I love corn bread and have been on the hunt for a recipe I can fall in love with for years. I'm going to have to give yours a try, looks like it has the potential to win my heart. A trick one of my Chef's taught me for rising dough is to fill a big pot of water set it on the stove and let it boil away, filling the air with steam. Then the moisture and heat in the air will let encourage any dough placed near by to grow big and strong.
To create a perfect haven for rising dough of any kind, preheat the oven for 1 minute (ovens may vary, so check this on yours), turn the oven off, turn the light on and place the dough inside. Just the heat from the light will be enough to keep the temperature perfect for rising dough.
What a terrific looking recipe. I love good cornbread with a nice crust and this totally fills that need. Sometime I will give this a try; the one thing I do love about a good cornbread is how quick it is to whip out half a dozen ingredients and toss it together.
Whoops!. I didn't see the "brush with egg" part. You could actually make a really diluted egg wash and spray the egg on, though. Coffee or tea egg wash? Why not? Lavender tea. Coffee brewed with cinnamon. Et cetera, ad infinitum... Play with your food.
Might want to try misting these with water just before popping them into the oven. That'll give them a nice crunchy crust. But why stop at water? Mist them with tea. Or coffee. Perhaps if the coffee, tea or water has been sweetened, that crust might take on a candied characteristic.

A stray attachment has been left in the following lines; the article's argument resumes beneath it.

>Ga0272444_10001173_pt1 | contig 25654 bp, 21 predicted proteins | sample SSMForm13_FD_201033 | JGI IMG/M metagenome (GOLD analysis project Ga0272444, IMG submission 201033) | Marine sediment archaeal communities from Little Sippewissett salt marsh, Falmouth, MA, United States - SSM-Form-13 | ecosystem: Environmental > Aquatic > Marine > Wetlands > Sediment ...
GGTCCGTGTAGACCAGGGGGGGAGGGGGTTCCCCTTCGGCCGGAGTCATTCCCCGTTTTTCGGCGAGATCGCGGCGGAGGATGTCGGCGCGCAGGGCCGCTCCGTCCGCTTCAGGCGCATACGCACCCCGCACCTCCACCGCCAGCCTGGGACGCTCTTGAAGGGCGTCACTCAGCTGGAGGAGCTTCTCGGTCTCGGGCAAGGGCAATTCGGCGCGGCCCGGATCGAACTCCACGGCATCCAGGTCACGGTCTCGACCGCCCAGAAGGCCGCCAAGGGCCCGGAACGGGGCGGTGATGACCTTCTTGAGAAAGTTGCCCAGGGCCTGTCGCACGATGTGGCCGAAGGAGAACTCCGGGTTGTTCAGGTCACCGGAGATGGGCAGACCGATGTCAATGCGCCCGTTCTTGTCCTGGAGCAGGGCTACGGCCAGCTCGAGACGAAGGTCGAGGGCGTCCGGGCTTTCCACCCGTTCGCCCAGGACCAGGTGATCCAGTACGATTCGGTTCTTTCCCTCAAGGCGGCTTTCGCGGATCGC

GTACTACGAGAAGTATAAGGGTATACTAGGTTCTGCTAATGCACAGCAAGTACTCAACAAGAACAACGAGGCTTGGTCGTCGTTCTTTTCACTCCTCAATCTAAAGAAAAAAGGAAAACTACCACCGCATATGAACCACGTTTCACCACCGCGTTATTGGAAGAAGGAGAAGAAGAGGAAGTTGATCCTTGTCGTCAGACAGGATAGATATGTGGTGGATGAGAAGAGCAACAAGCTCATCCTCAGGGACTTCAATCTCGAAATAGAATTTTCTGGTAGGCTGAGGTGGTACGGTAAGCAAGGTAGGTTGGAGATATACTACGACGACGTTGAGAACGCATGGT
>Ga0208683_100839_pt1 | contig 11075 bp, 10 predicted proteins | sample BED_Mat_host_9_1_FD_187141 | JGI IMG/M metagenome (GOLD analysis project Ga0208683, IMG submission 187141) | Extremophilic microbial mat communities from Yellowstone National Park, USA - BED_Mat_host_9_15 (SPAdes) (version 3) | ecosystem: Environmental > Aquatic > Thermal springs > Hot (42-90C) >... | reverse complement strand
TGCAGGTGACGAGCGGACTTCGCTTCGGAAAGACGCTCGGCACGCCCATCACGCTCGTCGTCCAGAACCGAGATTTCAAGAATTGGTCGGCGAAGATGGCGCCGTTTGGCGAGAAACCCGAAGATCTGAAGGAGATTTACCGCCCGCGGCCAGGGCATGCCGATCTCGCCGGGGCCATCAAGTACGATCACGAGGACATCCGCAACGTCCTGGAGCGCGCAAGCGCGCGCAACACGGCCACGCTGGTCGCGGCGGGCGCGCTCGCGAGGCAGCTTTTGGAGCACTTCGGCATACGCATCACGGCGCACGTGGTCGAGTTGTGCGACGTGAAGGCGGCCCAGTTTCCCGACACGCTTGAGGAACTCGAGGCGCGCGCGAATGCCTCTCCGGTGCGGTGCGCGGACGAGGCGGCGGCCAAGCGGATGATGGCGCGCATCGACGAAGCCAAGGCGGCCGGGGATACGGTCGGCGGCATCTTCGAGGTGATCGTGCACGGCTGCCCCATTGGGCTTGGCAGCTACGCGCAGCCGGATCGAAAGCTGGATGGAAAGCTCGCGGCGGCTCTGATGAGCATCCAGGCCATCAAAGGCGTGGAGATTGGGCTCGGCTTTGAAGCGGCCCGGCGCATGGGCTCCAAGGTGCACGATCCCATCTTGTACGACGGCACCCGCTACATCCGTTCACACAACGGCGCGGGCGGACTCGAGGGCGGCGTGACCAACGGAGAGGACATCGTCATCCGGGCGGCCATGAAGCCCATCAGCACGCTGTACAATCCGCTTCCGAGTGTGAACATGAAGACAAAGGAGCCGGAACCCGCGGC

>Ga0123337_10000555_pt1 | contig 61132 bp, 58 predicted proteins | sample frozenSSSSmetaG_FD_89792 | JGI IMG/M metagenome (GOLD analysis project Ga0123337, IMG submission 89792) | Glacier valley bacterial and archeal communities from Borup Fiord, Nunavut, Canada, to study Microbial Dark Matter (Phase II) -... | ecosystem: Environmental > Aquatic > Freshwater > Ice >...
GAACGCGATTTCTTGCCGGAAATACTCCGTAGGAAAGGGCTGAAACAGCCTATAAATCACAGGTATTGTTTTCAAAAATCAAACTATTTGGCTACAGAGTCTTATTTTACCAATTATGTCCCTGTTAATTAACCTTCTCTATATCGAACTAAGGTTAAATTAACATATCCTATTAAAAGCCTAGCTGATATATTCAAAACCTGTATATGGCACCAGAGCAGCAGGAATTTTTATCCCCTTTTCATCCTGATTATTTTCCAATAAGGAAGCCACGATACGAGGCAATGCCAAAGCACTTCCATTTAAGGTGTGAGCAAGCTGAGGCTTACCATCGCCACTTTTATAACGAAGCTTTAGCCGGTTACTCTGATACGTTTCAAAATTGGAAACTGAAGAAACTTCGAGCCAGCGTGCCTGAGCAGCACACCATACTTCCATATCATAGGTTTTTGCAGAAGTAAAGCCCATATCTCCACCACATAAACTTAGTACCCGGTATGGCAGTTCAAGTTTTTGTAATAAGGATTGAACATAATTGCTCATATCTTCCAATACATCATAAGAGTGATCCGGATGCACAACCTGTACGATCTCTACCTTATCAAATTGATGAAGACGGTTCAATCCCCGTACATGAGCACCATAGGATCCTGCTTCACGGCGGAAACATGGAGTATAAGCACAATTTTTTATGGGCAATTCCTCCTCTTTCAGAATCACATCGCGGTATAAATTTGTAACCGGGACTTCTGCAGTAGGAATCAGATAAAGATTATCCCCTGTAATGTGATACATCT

I love the idea of serving these with salty, honey butter! (I'm with Amanda, the butter on the picture really sells them) Have you tried freezing these Heidi? The rolls sound the perfect thing for keeping in the freezer to take to work with a flask of homemade soup.
Oh, these look lovely! I grew up on Kentucky cornbread, that's almost all cornmeal and not sweet. That's a good thing for me because I can't have gluten. I'm going to give this a try substituting my gluten free flour mix and see how it goes. If it works the effort will be so worth it.
Okay - they definately do look like muffins... despite all that I adore corn bread, or anything else you can dunk into soups or mop up a home made gravy! I really like the yeasted idea and will definately be adding this to my 'to try' list. Thanks Heidi!
Being raised around southern home cooking and hating most of it (I know, I'm the only one) I can honestly say this looks great. I'm going to try it right away - too bad it won't be for thanksgiving. My Grandmother decided the whole family is eating out, I almost cried!
oooh I am so going to volunteer to bring bread to thanksgiving dinner.
I love cornbread! I'll have to give this one a try when I've got some time on my hands. But is it kind of sad that it was the melting butter in the photo that really hooked me?